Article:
I’ve gone a few rounds with The Deal Mommy on the worst age to fly and at this point unless she declares an age above of seven to be the worst, we’ll just have to agree to disagree in perpetuity. At this point I’ve flown with the same number of three year olds and 50% more toddlers than Dia, so I’m gonna pull rank. 🙂 Kidding aside, it had been awhile since we flew longhaul with a toddler. Our recent trip reminded me what compromises are made when traveling with a toddler. So in typical asthejoeflies fashion I decided to stream of consciousness some of my thoughts about what makes traveling with a toddler so tough and what we did to make our trip to Hawaii as smooth as possible.
Hopefully I’ll write up some thoughts on Hawaii later, but just in case: it’s awesome, Hilton Hawaiian Village Waikiki Beach Resort was great and Aulani: a Disney Resort & Spa was spectacular. I recorded a short podcast about it for Patreon supporters of the Saverocity Observation Deck in case you’re interested. Anyway, let’s get to talking about traveling with a toddler and what we do to maximize the experience.
Our Hawaii trip and family size
Some notes on our trip and our family’s current makeup since this might be the last time we ever fly with a lap infant (!). We traveled as a family of five, myself, my wife, our 6 year old daughter, 4 year old son, and 19 month daughter. We flew to Detroit and overnighted there before flying Delta One DTW-HNL.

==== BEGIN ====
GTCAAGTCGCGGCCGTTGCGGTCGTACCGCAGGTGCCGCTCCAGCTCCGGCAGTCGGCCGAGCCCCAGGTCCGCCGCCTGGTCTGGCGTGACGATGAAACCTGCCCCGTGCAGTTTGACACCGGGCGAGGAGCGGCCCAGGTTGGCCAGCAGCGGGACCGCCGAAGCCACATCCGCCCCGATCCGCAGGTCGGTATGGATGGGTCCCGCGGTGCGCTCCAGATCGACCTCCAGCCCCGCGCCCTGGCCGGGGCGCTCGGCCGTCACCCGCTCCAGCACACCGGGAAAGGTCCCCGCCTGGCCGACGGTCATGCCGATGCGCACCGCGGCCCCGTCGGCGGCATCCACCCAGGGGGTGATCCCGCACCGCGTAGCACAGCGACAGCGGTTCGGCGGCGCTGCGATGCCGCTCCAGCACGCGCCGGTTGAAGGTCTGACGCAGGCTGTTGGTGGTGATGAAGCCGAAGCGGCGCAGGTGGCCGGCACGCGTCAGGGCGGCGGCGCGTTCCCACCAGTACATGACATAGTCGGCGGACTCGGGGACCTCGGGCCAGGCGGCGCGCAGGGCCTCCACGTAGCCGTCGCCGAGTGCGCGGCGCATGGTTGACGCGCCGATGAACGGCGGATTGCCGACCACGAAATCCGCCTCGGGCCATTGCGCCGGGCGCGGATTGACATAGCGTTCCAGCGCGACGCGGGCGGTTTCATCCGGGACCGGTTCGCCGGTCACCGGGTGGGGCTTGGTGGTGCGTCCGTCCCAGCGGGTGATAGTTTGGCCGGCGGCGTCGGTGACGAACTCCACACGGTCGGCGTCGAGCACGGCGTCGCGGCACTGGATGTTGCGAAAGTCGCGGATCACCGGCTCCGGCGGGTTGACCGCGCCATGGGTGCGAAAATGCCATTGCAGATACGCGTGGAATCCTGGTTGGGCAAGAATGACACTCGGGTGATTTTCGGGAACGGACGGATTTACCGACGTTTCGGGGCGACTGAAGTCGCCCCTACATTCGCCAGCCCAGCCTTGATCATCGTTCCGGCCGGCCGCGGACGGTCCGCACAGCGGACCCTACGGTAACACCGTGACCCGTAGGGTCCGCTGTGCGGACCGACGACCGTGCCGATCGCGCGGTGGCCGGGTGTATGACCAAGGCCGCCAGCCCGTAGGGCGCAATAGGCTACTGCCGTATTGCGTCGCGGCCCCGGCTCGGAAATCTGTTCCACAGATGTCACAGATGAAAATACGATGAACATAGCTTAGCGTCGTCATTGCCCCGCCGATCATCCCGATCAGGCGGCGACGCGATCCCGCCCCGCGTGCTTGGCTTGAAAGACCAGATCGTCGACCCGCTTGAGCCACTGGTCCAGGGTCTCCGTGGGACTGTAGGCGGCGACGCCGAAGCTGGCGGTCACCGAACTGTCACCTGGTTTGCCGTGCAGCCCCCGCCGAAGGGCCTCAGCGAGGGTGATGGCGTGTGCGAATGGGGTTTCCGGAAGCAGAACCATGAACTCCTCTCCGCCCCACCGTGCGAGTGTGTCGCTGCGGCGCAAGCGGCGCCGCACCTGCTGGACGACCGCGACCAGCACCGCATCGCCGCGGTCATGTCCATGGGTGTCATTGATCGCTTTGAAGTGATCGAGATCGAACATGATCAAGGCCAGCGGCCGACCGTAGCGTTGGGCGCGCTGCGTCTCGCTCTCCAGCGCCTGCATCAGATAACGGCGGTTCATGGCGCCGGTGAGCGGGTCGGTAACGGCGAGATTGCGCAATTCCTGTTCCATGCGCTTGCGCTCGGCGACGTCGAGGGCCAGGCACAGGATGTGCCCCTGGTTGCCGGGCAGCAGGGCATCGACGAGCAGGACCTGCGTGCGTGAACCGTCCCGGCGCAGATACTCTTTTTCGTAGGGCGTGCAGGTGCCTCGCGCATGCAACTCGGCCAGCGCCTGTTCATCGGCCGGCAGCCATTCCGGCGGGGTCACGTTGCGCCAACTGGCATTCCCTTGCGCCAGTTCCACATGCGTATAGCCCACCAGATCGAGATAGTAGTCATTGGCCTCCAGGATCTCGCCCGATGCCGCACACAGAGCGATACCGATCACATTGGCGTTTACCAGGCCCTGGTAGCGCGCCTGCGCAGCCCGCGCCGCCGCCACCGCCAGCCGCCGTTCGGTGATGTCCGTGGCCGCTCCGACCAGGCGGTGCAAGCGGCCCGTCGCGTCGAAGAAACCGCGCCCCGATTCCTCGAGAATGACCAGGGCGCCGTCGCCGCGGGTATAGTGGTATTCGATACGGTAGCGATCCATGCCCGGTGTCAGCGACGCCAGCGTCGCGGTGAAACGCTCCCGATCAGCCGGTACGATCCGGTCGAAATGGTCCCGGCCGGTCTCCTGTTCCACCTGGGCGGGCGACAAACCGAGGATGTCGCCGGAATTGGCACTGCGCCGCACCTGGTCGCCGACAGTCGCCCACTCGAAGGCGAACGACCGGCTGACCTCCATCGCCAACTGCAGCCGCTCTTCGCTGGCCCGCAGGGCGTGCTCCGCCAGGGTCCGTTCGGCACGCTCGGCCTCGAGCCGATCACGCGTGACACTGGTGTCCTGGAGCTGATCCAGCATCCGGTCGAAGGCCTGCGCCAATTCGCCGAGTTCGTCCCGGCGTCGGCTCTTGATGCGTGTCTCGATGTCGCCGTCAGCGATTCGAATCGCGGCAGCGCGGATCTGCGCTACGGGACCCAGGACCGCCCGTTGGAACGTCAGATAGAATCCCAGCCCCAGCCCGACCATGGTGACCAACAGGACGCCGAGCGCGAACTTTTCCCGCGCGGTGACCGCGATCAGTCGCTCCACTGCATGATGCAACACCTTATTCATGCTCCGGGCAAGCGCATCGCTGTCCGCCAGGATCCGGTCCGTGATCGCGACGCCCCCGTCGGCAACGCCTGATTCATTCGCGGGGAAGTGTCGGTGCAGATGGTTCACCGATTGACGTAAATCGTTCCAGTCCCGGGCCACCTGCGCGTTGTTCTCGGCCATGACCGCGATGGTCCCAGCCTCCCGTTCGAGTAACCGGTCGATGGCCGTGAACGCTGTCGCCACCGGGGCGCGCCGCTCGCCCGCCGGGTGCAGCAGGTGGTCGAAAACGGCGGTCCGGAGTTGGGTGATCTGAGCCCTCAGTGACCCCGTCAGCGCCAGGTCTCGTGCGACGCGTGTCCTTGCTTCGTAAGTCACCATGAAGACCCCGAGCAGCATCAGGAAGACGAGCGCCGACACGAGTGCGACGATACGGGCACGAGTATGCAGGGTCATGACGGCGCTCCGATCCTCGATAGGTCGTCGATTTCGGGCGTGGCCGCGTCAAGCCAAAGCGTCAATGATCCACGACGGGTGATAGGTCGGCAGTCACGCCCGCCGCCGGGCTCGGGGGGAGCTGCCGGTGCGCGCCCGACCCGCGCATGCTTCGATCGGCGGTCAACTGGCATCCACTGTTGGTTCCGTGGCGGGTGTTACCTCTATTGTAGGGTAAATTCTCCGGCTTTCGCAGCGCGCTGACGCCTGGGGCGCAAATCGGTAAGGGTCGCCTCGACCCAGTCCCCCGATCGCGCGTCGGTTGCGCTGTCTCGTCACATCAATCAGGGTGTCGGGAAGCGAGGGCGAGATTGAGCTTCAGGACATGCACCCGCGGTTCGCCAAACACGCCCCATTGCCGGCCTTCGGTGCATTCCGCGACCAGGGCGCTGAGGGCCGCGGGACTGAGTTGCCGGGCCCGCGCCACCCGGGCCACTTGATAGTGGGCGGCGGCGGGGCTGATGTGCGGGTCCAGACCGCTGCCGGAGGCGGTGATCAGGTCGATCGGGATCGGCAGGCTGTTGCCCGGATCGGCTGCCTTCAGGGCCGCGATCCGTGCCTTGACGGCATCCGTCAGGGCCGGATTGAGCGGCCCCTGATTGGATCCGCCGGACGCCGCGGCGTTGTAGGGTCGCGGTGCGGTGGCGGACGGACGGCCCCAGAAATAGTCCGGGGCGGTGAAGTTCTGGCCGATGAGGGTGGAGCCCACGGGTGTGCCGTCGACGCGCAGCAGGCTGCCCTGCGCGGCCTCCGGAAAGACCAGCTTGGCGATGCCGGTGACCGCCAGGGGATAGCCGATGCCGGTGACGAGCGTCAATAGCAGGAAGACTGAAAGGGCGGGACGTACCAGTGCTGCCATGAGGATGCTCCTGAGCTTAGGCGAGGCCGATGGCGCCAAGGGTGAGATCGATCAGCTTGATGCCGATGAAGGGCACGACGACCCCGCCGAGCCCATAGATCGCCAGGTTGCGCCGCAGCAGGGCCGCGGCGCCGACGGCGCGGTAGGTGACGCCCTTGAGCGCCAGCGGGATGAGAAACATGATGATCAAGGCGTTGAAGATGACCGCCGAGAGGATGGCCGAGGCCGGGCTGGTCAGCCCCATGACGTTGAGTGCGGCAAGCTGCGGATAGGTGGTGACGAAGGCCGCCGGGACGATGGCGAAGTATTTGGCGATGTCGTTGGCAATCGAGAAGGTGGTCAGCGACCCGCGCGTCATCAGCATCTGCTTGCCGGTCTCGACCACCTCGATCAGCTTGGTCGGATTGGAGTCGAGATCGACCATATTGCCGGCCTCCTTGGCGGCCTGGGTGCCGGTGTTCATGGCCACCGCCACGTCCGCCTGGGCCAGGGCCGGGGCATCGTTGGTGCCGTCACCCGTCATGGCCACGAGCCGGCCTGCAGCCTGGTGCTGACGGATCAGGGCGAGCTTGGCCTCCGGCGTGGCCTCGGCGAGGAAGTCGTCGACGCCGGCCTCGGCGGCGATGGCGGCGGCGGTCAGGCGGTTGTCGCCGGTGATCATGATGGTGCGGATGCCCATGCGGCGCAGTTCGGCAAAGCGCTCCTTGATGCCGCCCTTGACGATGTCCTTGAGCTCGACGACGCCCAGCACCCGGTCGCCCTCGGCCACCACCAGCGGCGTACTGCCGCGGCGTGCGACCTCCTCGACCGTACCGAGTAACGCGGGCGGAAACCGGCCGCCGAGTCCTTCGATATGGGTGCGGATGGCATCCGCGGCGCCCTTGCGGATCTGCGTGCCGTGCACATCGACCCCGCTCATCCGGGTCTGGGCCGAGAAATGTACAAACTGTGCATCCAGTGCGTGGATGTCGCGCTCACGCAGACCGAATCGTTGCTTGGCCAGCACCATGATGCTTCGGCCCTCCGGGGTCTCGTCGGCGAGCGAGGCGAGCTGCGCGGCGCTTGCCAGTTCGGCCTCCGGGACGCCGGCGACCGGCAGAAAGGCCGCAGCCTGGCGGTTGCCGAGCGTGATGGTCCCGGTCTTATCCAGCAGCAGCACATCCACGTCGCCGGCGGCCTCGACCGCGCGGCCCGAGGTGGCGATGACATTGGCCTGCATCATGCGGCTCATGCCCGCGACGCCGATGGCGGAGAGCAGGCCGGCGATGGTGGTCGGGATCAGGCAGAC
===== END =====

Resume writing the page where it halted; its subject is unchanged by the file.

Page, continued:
Once on Oahu, we spent five nights at the Hilton Hawaiian Village Waikiki Beach Resort and then five nights at Aulani, Disney’s resort in Hawaii. We were with a bunch of other families at the Hilton and my parents joined us in Aulani. We didn’t rent a car in Waikiki but did for the second half of the trip.
We finished things off by flying United HNL-EWR in Economy Plus and we spent a few days in New Jersey before driving back to Boston. All in all we were away from home for 18 days. Hopefully that gives you enough context for my thoughts and tips for traveling with a toddler (and two other kids!). Okay, here are my totally random thoughts!
Choose a destination that minimizes stress